Vermeer Heavy Machinery - Recent Questions, Troubleshooting & Support


Loosen the fitting at the hydraulic cylinder, start unit loosen fitting bleed till no air comes out.

Vermeer V1150... | Answered on Nov 20, 2017


You' Best Manuals l definitely find it here

Vermeer BC1000XL | Answered on Nov 09, 2017


Best Manuals Guess you should try one of these ebooks. It's very helpful, I use it too

Vermeer V1150... | Answered on Nov 09, 2017


Check the starter and solenoid.

Vermeer Bc625a... | Answered on Sep 27, 2017


Hello Chuck Treeguy, this is kind of an old trick but it's still very effective. When you have an internal bearing race that is being stubborn and not wanting to come out, or you don't have the correct puller, you can run a weld bead on the internal bearing surface of the race and as it cools it will shrink and fall out in most cases (this is only for the removal of bearings that you aren't trying to save for future use).

the welding process can be any of them except for possibly oxy-acet due to the peripheral heating of the area, GTAW, SMAW, GMAW, or FCAW will all work. You do need to consider how weld spatter can impact the area surrounding the bearing pocket.

For sensitive areas GTAW will work the best without causing damage from spatter contamination. You also have to take great care with where you place the ground as improper grounding can cause damage to other bearings that may be part of the system or to other machined surfaces.


For shaft mounted bearings that have failed and require removal, whether they be ball or roller bearing types there is another method which can be employed for their removal. First remove the cage assembly and balls or rollers leaving just the hardened race, when removing the cage assembly you can use an oxy-acetylene torch or any other number of methods.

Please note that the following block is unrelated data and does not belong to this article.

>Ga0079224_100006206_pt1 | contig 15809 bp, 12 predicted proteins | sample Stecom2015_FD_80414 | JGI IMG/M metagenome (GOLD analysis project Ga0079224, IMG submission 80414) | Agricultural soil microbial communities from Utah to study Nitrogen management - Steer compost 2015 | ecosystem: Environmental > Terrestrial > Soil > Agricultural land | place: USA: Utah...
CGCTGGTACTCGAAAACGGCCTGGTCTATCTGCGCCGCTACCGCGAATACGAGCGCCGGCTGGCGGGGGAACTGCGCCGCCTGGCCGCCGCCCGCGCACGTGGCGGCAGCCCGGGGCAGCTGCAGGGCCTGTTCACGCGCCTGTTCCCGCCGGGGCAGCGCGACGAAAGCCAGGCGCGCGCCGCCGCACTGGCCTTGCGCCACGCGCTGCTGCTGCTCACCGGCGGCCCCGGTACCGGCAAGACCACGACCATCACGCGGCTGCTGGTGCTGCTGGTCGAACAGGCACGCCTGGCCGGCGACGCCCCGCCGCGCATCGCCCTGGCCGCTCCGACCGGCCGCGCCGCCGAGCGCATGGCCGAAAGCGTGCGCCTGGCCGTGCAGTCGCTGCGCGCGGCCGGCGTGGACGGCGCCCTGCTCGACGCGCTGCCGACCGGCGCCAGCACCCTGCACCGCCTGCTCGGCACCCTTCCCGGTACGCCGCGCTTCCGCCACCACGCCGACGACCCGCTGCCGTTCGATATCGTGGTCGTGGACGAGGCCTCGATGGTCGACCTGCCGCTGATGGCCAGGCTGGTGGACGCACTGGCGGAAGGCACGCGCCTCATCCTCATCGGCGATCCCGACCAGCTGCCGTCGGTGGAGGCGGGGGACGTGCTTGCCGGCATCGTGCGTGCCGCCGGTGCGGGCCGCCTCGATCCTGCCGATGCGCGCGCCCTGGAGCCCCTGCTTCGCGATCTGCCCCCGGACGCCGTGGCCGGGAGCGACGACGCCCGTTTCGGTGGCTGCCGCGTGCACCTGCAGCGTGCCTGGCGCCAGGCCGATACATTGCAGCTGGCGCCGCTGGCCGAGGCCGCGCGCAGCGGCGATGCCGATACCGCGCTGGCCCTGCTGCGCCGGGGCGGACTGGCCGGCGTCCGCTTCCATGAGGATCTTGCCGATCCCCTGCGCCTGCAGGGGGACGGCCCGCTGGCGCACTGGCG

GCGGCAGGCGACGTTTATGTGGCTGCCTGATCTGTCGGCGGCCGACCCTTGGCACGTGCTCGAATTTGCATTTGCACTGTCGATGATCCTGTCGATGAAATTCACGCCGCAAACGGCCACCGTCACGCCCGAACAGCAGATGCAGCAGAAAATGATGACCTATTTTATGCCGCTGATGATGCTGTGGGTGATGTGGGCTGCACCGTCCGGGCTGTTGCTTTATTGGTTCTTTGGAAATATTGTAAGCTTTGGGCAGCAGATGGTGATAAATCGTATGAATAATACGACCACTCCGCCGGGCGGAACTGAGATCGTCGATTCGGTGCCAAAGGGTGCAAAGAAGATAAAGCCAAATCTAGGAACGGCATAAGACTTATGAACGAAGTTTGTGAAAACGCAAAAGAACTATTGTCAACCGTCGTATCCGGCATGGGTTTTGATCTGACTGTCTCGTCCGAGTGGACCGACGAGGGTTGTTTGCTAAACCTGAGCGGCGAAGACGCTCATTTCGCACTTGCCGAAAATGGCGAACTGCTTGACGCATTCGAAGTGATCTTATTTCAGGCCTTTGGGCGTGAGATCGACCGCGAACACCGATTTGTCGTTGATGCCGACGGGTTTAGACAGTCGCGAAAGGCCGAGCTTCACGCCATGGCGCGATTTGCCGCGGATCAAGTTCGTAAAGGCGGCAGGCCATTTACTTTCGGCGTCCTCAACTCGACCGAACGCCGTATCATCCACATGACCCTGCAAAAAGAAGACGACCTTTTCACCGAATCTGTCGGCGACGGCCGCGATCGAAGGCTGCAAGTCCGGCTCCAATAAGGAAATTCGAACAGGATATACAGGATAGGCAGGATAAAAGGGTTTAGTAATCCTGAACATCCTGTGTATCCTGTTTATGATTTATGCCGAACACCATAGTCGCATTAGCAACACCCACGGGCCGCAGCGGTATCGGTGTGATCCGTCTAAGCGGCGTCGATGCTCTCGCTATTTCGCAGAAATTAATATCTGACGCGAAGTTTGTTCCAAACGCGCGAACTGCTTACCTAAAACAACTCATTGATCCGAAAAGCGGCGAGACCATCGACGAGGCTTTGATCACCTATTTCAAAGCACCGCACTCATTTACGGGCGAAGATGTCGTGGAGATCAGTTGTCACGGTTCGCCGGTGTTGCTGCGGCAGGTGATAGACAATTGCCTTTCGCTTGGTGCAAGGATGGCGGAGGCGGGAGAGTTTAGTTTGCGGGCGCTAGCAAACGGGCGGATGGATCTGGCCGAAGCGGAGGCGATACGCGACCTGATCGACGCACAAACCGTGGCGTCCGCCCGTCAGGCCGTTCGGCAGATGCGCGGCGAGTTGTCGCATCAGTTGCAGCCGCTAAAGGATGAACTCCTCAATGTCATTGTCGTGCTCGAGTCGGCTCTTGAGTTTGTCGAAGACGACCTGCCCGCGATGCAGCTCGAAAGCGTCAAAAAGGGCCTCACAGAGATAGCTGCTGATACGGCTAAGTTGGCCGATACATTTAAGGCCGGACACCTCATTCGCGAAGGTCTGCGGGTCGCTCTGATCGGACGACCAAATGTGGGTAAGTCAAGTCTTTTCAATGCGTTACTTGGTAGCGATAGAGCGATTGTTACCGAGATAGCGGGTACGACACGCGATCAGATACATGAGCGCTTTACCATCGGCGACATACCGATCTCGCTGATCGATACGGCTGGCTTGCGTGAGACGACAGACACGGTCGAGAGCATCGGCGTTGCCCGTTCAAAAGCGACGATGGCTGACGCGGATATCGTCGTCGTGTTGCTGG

Take care to avoid contamination to any other parts of the assembly (common sense dictates if this method can be employed for the removal process).

When the race is the only thing left on the shaft, use your oxy-acetylene or oxy-fuel torch and a neutral flame to heat only the race, as the race heats up bring the angle of the torch to a point to where it is almost flat to the surface of the bearing and slowly open up the oxygen adjusting valve on the torch to cause the flame to become oxidizing (do not depress the cutting lever), as you do this you will notice the flame will start to push the material on the surface of the bearing race, at this point stop opening the valve and use the force of this flame setting to reduce the thickness of the bearing race by tipping the angle of the torch tip into the bearing surface and moving side to side slightly as you push ahead.


You do not need to completely penetrate through the bearing race and really prefer not to. Once you have reduced the thickness of the race to around 1/16" across the width of the race, stop the process. Allow the race to cool some and then give it a sharp rap with a hammer being careful not to strike the shaft or other surfaces.


In most cases, this will cause the race to fracture and will allow it to be slipped off of the shaft.


BE SURE TO USE PROPER EYE PROTECTION AT ALL TIMES WHEN ATTEMPTING THIS PROCESS!

I would also suggest practicing this method on some scrap bearing applications before actually using it on something that really matters. Good luck!.

Hello Chuck Treeguy, this is kind of an old trick but it's still very effective. When you have an internal bearing race that is being stubborn and not wanting to come out, or you don't have the correct puller, you can run a weld bead on the internal bearing surface of the race and as it cools it will shrink and fall out in most cases (this is only for the removal of bearings that you aren't trying to save for future use).